Wheaton College Norton, Massachusetts
Wheaton College
Film & New Media Studies


Film and New Media Studies 298. Experimental Courses

Spring 2015

Contemporary Filmmaking in the Middle East

This course examines narrative and documentary feature films by groundbreaking contemporary filmmakers in the Middle East. Giving particular attention to work by women filmmakers, our objectives will be: (1) to understand the social and political context that shapes filmmaking practices in the region and (2) to investigate how film has been used to craft cinematic representations of everyday life in Egypt, Iran, Iraq, Palestine/Israel, Syria, Lebanon and Saudi Arabia. Over the course of the semester, we will engage critically with a selection of films in Arabic (with English subtitles) by filmmakers that convey humanistic storytelling through a strong point of view. We will consider how narrative, cinematography, editing, and sound come together in a range of approaches to critique, contradict, and comment on historical events and political realities. An exploration of themes of humor, romantic love, family history, gendered roles, and political violence will be weaved throughout the course. Required weekly film viewing.


Digital Editing

A study of film and video editing from both technical and aesthetic perspectives. Students will utilize Adobe Premiere, AfterEffects, and Photoshop to engage in multiple editing projects spanning a variety of modes; Narrative, Documentary, Experimental, Remix, and Video Essay. Students will examine how a story/idea is most effectively assembled and enhanced through the editing process. In addition to the technical aspects of digital editing, we will discuss concepts such as sound/picture relationship, juxtaposition of images, shot duration, pacing and rhythm, and continuity.


Experimental Filmmaking

An intensive hands-on film/video class that is focused on the production of experimental films. Students will produce three short experimental films, utilizing a variety of shooting media and sound design tools. Furthermore, students will debate the definition of “experimental film” as we explore works by early practitioners such as Maya Deren, Josephy Cornell, Stan Brakhage, and Kenneth Anger and contemporary artists including David Lynch, Michel Gondry, Spike Jonze, and Reynold Reynolds.

Advanced Writing: Digital Controversies

In an electronic era, message and medium alike spark debate. Brownsville Brooklyn police used Omnipresence, a video surveillance technology, leading one journalist to ask, “Sound policing, or stop and frisk by another name?” When Europe’s top court ruled that Google could be compelled to erase news articles about individuals, scholars wondered, “Should people have the right to be forgotten?” This course explores the different ways that writers discover, frame and deliberate digital controversies. Students will read and write about these controversies, honing their writing skills by composing and revising print essays, blogs, and electronic portfolios in our workshop-centered course.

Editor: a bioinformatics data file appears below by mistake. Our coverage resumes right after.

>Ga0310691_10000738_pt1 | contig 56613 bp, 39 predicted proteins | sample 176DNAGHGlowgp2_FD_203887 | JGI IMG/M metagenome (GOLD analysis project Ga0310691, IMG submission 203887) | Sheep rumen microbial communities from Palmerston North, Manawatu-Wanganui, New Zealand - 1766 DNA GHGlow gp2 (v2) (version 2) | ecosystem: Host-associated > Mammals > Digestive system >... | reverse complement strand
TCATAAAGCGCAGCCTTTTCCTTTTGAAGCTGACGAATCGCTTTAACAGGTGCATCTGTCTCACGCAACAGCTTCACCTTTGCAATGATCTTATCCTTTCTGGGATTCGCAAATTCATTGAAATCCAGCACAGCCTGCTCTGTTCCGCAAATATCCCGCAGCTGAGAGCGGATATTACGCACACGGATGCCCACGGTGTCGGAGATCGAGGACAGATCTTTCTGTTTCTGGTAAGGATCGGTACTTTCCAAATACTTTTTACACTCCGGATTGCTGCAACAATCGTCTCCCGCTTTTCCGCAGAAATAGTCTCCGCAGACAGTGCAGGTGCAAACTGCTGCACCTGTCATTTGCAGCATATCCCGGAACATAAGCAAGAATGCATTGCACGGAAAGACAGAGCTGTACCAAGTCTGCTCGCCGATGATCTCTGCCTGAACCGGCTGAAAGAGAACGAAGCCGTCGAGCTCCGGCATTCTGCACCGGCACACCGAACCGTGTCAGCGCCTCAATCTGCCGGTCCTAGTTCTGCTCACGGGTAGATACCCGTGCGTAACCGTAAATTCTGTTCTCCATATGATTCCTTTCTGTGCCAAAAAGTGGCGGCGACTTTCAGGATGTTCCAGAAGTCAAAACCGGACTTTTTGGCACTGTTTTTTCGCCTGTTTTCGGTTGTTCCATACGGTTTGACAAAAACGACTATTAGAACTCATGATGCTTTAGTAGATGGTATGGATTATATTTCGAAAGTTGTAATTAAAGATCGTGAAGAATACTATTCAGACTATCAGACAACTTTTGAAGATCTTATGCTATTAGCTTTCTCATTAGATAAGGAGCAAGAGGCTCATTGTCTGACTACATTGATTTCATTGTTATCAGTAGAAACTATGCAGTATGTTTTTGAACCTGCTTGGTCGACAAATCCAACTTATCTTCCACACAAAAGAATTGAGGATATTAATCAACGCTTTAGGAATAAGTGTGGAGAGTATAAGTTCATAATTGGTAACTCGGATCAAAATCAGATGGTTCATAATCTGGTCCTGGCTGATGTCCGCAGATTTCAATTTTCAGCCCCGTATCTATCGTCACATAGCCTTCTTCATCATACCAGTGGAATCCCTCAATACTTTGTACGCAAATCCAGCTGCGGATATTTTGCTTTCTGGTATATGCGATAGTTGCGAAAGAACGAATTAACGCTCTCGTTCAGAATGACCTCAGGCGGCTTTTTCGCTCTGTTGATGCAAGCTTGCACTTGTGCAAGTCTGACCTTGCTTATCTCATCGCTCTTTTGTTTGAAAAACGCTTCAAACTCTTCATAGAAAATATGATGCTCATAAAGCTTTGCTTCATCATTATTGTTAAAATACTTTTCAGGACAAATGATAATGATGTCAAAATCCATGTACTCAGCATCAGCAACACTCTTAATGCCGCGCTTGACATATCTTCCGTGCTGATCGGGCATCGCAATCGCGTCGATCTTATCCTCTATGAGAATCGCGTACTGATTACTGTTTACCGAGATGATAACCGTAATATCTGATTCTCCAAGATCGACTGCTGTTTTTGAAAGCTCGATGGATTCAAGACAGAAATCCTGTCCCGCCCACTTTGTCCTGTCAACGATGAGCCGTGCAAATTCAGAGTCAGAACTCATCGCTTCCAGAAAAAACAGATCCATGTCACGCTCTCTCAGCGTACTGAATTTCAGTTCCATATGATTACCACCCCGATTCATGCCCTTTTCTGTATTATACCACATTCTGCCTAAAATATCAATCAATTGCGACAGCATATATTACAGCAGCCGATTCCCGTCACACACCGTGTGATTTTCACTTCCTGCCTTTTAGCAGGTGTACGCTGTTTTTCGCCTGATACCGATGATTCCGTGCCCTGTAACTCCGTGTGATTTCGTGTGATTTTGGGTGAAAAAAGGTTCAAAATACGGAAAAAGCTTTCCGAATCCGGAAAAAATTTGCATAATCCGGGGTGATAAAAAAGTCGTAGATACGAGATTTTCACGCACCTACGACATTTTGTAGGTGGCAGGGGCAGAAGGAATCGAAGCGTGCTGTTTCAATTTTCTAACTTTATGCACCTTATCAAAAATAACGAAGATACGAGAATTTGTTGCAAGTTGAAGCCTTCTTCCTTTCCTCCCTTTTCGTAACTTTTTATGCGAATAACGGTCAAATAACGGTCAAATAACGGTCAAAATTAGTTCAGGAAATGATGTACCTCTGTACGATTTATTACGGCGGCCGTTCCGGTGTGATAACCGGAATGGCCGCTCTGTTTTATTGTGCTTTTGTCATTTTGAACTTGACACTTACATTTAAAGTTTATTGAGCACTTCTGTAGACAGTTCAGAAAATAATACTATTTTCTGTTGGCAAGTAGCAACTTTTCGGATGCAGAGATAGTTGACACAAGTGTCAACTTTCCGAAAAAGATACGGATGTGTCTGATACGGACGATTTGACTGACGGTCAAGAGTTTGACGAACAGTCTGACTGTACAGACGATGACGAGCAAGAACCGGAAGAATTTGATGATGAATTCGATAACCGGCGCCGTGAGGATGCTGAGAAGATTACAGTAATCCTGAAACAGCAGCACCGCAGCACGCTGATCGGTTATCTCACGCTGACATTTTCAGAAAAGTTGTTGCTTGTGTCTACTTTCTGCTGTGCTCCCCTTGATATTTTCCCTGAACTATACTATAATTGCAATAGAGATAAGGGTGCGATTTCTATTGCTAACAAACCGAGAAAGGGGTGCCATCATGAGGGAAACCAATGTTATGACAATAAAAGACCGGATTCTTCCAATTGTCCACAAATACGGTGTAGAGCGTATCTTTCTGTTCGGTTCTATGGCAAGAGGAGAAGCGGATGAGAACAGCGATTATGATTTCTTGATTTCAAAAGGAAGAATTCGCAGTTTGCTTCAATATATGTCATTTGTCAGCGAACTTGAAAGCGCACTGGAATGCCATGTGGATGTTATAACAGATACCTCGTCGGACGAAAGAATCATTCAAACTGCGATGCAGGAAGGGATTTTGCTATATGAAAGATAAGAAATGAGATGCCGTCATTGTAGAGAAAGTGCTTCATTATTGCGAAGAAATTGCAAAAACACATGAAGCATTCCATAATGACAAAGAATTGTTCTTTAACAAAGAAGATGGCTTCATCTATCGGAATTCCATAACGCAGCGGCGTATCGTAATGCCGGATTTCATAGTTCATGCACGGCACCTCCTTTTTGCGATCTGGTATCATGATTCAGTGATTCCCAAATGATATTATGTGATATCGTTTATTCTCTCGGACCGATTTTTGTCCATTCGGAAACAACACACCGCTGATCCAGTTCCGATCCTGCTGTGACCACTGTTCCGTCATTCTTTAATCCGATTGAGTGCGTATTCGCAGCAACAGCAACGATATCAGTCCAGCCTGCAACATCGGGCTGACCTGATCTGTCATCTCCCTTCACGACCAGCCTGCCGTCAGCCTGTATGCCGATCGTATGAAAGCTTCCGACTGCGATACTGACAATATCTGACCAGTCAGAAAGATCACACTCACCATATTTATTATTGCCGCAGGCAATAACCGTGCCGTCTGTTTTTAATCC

Prerequisite: English 101 or AP English credit.


The World on a Screen: Globalization and the Sociology of National Cinema

This course will explore what selected national cinemas reveal about how their societies are coming to terms with their social, economic, political and cultural development. We will view representative films from India, Ireland, Iran, Israel/Palestine and Romania in conjunction with other documents to evaluate how filmmakers treat issues in their fellow citizens lives: including poverty and inequality; gender and family relationships; violence and political conflict; social and cultural change and other problems of living. Attention will also be paid to understanding the evolution of these various industries, their relationship to international cinema, what kinds of impact they may be having on both domestic and international audiences and how feature films can best be utilized as documents in social and cultural analysis.


Summer 2013

Visualizing Cultural Data

Effective data visualization is equal parts computational thinking, critical inquiry and creative design. This course introduces students to these various dimensions of visualizing cultural data (i.e., the data generated by and about people and their interactions with one another, technology and their surroundings). It is designed with beginners in mind, so there is no prior programming experience is required. Students will use entry-level tools to design an information dashboard, a narrative infographic, a customized map, and an interactive web-based visualization. The course emphasizes the value of hands-on, project-based learning with respect to computational thinking, information fluency, digital literacy and design skills – skills that are increasingly important to academic success and professional pursuits alike. Offered in summer only.